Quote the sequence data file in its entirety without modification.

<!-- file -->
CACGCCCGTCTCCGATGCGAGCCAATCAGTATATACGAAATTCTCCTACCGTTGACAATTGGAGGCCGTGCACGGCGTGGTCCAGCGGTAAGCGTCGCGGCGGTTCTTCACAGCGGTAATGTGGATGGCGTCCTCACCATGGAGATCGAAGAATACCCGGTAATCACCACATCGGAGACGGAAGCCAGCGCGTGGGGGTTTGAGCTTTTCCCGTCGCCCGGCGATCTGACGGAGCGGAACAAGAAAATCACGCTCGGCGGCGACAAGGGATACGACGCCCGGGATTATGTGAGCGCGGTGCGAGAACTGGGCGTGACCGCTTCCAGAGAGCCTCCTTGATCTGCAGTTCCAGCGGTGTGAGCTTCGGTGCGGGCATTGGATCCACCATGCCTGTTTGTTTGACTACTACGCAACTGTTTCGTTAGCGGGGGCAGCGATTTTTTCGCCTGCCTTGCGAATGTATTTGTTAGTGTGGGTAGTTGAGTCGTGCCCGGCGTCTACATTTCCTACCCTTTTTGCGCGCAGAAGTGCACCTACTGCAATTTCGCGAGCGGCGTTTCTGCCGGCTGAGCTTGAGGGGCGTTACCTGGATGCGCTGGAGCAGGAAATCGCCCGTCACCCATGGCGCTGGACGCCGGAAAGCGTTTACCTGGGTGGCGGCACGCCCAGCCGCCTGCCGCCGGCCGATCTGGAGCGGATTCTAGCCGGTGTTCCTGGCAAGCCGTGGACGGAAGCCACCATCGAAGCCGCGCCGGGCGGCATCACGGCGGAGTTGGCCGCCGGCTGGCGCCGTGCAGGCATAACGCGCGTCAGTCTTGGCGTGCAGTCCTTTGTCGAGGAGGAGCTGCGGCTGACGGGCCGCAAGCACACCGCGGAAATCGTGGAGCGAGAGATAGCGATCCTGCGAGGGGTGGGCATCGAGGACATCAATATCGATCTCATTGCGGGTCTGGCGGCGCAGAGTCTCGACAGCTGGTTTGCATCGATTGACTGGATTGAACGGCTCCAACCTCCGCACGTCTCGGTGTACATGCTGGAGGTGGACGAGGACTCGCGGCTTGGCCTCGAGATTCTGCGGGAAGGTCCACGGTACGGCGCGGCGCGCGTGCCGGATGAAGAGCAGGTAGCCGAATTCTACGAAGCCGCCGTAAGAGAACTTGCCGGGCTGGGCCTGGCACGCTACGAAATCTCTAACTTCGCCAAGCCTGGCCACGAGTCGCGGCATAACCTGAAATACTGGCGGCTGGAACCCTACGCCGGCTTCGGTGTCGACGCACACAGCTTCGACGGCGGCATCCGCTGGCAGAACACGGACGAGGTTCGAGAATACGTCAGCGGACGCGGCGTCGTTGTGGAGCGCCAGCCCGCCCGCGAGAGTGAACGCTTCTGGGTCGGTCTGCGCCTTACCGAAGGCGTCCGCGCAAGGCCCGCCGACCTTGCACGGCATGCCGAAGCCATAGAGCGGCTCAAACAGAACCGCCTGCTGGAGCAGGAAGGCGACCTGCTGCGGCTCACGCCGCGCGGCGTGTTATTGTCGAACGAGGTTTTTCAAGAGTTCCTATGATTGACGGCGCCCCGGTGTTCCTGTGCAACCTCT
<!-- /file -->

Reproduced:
CACGCCCGTCTCCGATGCGAGCCAATCAGTATATACGAAATTCTCCTACCGTTGACAATTGGAGGCCGTGCACGGCGTGGTCCAGCGGTAAGCGTCGCGGCGGTTCTTCACAGCGGTAATGTGGATGGCGTCCTCACCATGGAGATCGAAGAATACCCGGTAATCACCACATCGGAGACGGAAGCCAGCGCGTGGGGGTTTGAGCTTTTCCCGTCGCCCGGCGATCTGACGGAGCGGAACAAGAAAATCACGCTCGGCGGCGACAAGGGATACGACGCCCGGGATTATGTGAGCGCGGTGCGAGAACTGGGCGTGACCGCTTCCAGAGAGCCTCCTTGATCTGCAGTTCCAGCGGTGTGAGCTTCGGTGCGGGCATTGGATCCACCATGCCTGTTTGTTTGACTACTACGCAACTGTTTCGTTAGCGGGGGCAGCGATTTTTTCGCCTGCCTTGCGAATGTATTTGTTAGTGTGGGTAGTTGAGTCGTGCCCGGCGTCTACATTTCCTACCCTTTTTGCGCGCAGAAGTGCACCTACTGCAATTTCGCGAGCGGCGTTTCTGCCGGCTGAGCTTGAGGGGCGTTACCTGGATGCGCTGGAGCAGGAAATCGCCCGTCACCCATGGCGCTGGACGCCGGAAAGCGTTTACCTGGGTGGCGGCACGCCCAGCCGCCTGCCGCCGGCCGATCTGGAGCGGATTCTAGCCGGTGTTCCTGGCAAGCCGTGGACGGAAGCCACCATCGAAGCCGCGCCGGGCGGCATCACGGCGGAGTTGGCCGCCGGCTGGCGCCGTGCAGGCATAACGCGCGTCAGTCTTGGCGTGCAGTCCTTTGTCGAGGAGGAGCTGCGGCTGACGGGCCGCAAGCACACCGCGGAAATCGTGGAGCGAGAGATAGCGATCCTGCGAGGGGTGGGCATCGAGGACATCAATATCGATCTCATTGCGGGTCTGGCGGCGCAGAGTCTCGACAGCTGGTTTGCATCGATTGACTGGATTGAACGGCTCCAACCTCCGCACGTCTCGGTGTACATGCTGGAGGTGGACGAGGACTCGCGGCTTGGCCTCGAGATTCTGCGGGAAGGTCCACGGTACGGCGCGGCGCGCGTGCCGGATGAAGAGCAGGTAGCCGAATTCTACGAAGCCGCCGTAAGAGAACTTGCCGGGCTGGGCCTGGCACGCTACGAAATCTCTAACTTCGCCAAGCCTGGCCACGAGTCGCGGCATAACCTGAAATACTGGCGGCTGGAACCCTACGCCGGCTTCGGTGTCGACGCACACAGCTTCGACGGCGGCATCCGCTGGCAGAACACGGACGAGGTTCGAGAATACGTCAGCGGACGCGGCGTCGTTGTGGAGCGCCAGCCCGCCCGCGAGAGTGAACGCTTCTGGGTCGGTCTGCGCCTTACCGAAGGCGTCCGCGCAAGGCCCGCCGACCTTGCACGGCATGCCGAAGCCATAGAGCGGCTCAAACAGAACCGCCTGCTGGAGCAGGAAGGCGACCTGCTGCGGCTCACGCCGCGCGGCGTGTTATTGTCGAACGAGGTTTTTCAAGAGTTCCTATGATTGACGGCGCCCCGGTGTTCCTGTGCAACCTCT